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A Political Companion to American Film

Gary Crowdus, editor

A Political Companion to American Film

An exciting long view of American film, given with generous and honest political insight. A tribute to Gary Crowdus’s experience as editor of Cineaste magazine. Our faults are revealed with compassion. I learned.

Oliver Stone

A Political Companion to American Film

Gary Crowdus founded Cineaste in 1967, while studying film production at New York University, and he has headed the editorial board ever since. He was an associate editor of the now defunct Film Society Review. He has worked in film and video distribution with The Tricontinental Film Center and Unifilm (1968-1972). He is presently President of Distribution at The Cinema Guild.

A Political Companion to American Film

An exciting long view of American film, given with generous and honest political insight. A tribute to Gary Crowdus’s experience as editor of Cineaste magazine. Our faults are revealed with compassion. I learned.

Oliver Stone

From Stone, Oliver to Wayne, John—an eye-opening look at the political implications of American movies. The book is most surprising in its analysis of such ‘non-political’ figures as Steven Spielberg, Terry Gilliam, and Brian de Palma.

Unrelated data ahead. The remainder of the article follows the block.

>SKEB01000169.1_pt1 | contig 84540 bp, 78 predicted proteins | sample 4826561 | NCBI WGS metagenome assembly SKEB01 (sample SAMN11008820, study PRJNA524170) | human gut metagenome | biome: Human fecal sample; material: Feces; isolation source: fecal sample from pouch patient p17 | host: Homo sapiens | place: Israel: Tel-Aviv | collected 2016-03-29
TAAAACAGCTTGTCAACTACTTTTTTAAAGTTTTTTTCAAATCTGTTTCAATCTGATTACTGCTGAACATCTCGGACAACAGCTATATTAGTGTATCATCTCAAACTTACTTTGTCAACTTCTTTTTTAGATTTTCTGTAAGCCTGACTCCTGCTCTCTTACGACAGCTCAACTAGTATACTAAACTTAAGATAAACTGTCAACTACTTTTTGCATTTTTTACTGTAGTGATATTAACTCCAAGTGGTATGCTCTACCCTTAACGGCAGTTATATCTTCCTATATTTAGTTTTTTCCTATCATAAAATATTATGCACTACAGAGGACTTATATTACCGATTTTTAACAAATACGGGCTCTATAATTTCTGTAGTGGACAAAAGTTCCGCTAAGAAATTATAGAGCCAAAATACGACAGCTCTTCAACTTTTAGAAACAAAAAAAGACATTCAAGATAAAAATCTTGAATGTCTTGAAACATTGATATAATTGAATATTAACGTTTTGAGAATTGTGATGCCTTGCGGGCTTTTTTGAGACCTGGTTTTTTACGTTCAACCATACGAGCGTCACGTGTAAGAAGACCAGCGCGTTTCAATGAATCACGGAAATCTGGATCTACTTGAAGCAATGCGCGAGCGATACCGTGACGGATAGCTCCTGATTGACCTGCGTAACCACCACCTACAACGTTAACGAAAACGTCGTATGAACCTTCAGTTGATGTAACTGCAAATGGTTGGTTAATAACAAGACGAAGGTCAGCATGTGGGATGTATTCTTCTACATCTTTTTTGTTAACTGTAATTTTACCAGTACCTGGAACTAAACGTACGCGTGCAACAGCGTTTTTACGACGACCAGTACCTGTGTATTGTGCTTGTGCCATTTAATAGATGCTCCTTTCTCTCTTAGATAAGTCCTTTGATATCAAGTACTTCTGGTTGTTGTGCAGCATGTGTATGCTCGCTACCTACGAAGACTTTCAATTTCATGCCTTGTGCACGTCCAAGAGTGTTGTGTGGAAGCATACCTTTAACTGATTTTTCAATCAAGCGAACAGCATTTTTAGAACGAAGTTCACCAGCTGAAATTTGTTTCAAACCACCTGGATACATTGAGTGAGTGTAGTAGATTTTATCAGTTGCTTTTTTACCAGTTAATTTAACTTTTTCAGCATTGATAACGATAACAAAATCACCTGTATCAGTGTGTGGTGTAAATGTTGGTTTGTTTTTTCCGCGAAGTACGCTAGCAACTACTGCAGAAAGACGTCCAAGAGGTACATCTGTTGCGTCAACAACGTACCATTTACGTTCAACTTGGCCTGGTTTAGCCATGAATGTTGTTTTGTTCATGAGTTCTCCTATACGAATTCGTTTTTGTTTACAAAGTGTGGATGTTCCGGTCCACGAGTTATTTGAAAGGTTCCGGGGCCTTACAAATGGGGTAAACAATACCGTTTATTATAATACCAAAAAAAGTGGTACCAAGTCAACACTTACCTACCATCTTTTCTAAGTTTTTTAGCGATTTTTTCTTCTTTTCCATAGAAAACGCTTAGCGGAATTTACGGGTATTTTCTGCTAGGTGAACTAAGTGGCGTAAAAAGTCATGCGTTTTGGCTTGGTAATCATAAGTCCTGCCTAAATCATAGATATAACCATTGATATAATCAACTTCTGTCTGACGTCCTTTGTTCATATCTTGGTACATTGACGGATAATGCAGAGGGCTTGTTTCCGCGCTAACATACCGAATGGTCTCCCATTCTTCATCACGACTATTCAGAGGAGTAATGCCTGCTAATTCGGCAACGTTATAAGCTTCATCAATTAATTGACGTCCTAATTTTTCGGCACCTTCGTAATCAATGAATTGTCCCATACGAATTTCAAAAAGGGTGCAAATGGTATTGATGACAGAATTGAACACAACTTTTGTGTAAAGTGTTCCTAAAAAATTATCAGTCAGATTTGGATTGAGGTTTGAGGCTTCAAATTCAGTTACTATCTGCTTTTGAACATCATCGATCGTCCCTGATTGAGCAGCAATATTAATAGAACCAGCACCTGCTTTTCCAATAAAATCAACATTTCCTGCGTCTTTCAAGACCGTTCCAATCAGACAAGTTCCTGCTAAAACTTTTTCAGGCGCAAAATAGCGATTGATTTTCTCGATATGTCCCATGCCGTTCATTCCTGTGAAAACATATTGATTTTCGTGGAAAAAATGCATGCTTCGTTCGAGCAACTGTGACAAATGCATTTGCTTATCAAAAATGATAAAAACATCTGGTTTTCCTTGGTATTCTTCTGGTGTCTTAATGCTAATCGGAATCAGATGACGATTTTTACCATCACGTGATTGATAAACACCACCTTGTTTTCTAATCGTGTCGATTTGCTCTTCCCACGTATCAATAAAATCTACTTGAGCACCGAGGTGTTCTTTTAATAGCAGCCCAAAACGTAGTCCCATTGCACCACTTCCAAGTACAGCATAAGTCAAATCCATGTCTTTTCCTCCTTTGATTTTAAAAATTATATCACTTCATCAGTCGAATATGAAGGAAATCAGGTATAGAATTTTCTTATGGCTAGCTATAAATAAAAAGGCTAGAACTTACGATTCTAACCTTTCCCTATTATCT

Roger Ebert

A wonderfully provocative collection that covers not only an impressive range of topics but which also can serve as an introduction to the many ways to write about film in relationship to history, politics and society.

Richard Peña, Program Director, Film Society of Lincoln Center

Gary Crowdus has brought forth a superb collection. In well-researched and forceful essays, the best-known scholars in the field explore the political dimensions of American cinema—the films, the movements, the people, the events—with a depth and breadth unmatched in any prior volume. Anyone interested in the history of American film will find this work indispensable.

Robert A. Rosenstone, California Institute of Technology

The Political Companion to American Film helps to wake us up from our celluloid dreams. It lets us know that what is on the screen has meaning, and that there is something there to think and talk about. The book is also appealing because of its accessibility. While the contributors are top writers and critics, their style is easy and very readable. This book should attract both scholars and the average movie buff.

Anthony Gittens, Director, Washington, D.C., International Film Festival